Three New Thermally Enhanced Onshore Oil Projects
- Goal: Defeat three dirty and risky thermally-enhanced oil and gas development projects in Santa Barbara County
- Year Started: 2017
- Clients: Environmental Defense Center, Santa Barbara County Action Network (SBCAN), Sierra Club Los Padres Chapter
More than a century of conventional oil drilling has depleted much of the easy to access oil across California’s south central coast. Now, Santa Barbara County is facing a massive increase in onshore oil and gas production using much dirtier and more dangerous extraction methods known as cyclic steam injection and steam flooding. If approved, these three projects proposed by ERG (now Terracore), Aera Energy, and PetroRock would bring around 700 new oil wells in Cat Canyon Oil Field located about 10 miles southeast of Santa Maria.
All three projects depend upon the use of thermal enhancement techniques, including steam injection and steam flooding, to extract the heavy, viscous crude oil located at depths ranging from 2,000 to 5,000 feet below the surface. These extremely energy-intensive methods involve super-heating enormous amounts of water to around 500 degrees, pumping it underground at high pressure to loosen the oil which is then sucked up to the surface. Drilling through the Santa Maria Groundwater Basin is extremely risky, particularly given that these enhanced oil drilling techniques threaten the County’s precious groundwater resources. Surface water in this area drains into the Sisquoc River or flows out to sea from the San Antonio Creek. Cat Canyon is an agricultural region with rolling hills used for cattle grazing, vineyards, and other farming operations. It hosts native oak woodland, coastal scrub, annual grassland, and sensitive species afforded special protection by the California Department of Fish and Wildlife. Cat Canyon also is home to the towns of Sisquoc and Garey in which people live, work, and recreate. Toxic air emissions, oil spills, hundreds of tanker trucks, and other sources of soil and water contamination from these three proposed projects pose serious risks to public health and safety, and undoubtedly will cause severe impacts on the immense natural resources and important agricultural operations currently in Cat Canyon.
On behalf of our clients, EDC will continue to participate throughout the environmental review process concerning these three dangerous proposals, working to convince the County to deny the projects and instead focus on a clean energy future.
- Develop and operate 187 new thermally enhanced, steam injections wells
- At full well buildout, oil production is estimated at 10,000 barrels of oil per day
- Project status:
- The County released a Final Environmental Impact Report in February 2019. You can read EDC’s letter of opposition that nearly 40 groups signed on to for more details. For the most recent project status please check the County’s website.
- Develop and operate up to 296 new wells, including oil/gas production wells, steam injection wells, observation wells, non-potable water production wells, water injection wells, and fresh groundwater wells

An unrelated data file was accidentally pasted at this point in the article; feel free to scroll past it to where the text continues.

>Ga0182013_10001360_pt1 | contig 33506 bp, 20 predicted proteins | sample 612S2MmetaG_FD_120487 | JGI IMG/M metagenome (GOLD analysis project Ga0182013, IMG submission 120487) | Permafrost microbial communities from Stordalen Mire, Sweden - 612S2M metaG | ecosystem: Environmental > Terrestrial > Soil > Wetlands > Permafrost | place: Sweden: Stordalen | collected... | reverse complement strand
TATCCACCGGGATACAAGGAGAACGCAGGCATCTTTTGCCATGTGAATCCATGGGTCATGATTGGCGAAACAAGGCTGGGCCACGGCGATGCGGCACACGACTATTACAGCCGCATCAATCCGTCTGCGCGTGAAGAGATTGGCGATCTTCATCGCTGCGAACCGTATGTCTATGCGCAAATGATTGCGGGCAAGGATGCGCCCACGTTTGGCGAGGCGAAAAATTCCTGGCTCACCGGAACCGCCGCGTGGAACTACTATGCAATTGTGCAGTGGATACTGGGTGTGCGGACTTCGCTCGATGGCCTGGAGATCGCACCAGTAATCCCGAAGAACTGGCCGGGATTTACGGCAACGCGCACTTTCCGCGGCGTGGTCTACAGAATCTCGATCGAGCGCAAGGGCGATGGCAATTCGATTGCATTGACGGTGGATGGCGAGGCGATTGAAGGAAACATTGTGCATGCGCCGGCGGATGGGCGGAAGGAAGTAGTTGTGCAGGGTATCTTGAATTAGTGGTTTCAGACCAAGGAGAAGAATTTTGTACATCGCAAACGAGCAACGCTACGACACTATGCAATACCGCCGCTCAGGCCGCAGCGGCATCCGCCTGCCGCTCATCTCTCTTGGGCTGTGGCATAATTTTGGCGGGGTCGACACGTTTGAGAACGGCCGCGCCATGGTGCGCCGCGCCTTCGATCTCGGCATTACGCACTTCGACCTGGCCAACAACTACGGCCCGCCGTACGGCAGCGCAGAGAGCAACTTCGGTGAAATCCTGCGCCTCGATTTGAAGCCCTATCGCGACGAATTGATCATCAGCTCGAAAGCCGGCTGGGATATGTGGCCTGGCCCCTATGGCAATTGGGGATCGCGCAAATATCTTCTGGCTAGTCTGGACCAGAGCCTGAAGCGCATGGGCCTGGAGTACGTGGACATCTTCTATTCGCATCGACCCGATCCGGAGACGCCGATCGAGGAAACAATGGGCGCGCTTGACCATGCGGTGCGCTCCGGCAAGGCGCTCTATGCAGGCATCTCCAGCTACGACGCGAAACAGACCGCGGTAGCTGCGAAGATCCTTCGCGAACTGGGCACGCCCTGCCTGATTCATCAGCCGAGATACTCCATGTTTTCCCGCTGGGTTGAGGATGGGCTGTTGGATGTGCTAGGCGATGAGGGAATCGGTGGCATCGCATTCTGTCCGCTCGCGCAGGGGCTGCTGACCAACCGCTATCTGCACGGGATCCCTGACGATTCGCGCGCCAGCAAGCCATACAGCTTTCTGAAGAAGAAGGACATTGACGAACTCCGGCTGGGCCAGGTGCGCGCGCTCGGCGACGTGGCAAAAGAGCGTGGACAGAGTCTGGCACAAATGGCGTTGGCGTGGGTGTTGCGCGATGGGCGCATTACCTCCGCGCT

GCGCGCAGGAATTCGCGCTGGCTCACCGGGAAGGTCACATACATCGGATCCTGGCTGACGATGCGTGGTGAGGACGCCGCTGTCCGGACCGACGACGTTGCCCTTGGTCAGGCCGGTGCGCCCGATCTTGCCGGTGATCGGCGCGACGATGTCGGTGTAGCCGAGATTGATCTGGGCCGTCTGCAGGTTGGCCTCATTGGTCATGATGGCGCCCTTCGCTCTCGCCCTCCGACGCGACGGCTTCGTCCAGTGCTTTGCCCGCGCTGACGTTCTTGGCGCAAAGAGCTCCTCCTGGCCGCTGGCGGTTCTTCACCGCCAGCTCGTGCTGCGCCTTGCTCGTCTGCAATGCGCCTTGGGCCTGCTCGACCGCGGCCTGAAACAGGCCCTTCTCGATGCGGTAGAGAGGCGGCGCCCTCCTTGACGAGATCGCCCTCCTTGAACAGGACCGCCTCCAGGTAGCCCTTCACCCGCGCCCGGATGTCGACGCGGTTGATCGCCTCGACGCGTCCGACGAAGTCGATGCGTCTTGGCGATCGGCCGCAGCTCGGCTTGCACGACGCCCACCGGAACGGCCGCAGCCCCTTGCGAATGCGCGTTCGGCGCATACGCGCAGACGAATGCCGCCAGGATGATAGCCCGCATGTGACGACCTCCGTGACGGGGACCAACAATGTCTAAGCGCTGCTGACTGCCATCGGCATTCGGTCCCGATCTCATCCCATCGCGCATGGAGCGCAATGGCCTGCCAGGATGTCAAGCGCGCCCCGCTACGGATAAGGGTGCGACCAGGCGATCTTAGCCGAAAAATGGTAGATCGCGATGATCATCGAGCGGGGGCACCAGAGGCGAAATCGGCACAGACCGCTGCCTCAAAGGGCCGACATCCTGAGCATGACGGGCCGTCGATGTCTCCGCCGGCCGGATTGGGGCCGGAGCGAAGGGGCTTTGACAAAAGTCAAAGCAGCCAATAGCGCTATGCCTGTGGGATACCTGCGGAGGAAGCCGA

- Produce up to 10,000 barrels of oil per day at peak production
- Removal of approximately 1,500 oak trees
- Project status: The County’s Draft Environmental Impact Report was released in November 2018. For the most recent project status please check the County’s website.
- Develop and operate 231 new oil, injection, and water wells
- Produce up to 4,000 barrels of native oil per day at peak production
- At peak production, the project may require up to 300 acre feet of water per year, a portion of which includes fresh water
- Project status: The County is currently working to complete a Draft Environmental Impact Report for public circulation. For the most recent project status please check the County’s website.
Exemption from Federal Safe Drinking Water Standards in Cat Canyon:
To make matters worse, these three oil companies seek to utilize steam injection and dispose of their toxic waste into underground aquifers, threatening water supplies in the Santa Maria Groundwater Basin that are critical for drinking and agriculture. On behalf of our clients, EDC is taking the lead in urging the State of California to protect our drinking water by not allowing 30 square miles to be exempt from the protections under the Safe Drinking Water Act. At a minimum, the State should wait for completion of a pending study by the U.S. Geological Survey of the groundwater quality underlying Cat Canyon Oil Field, which began in 2019.
General Conservation Plan and Federally Listed Species:
At the request of the oil companies, the U.S. Fish and Wildlife Service is currently working on a General Conservation Plan that, if successful, would “streamline environmental permitting” for oil and gas activities—from exploration to decommissioning—that could harm or kill three federally listed threatened and endangered species, the California tiger salamander, the California red-legged frog, and the Lompoc yerba santa. EDC will continue our fight to ensuring proper protection of Santa Barbara County’s incredible biodiversity.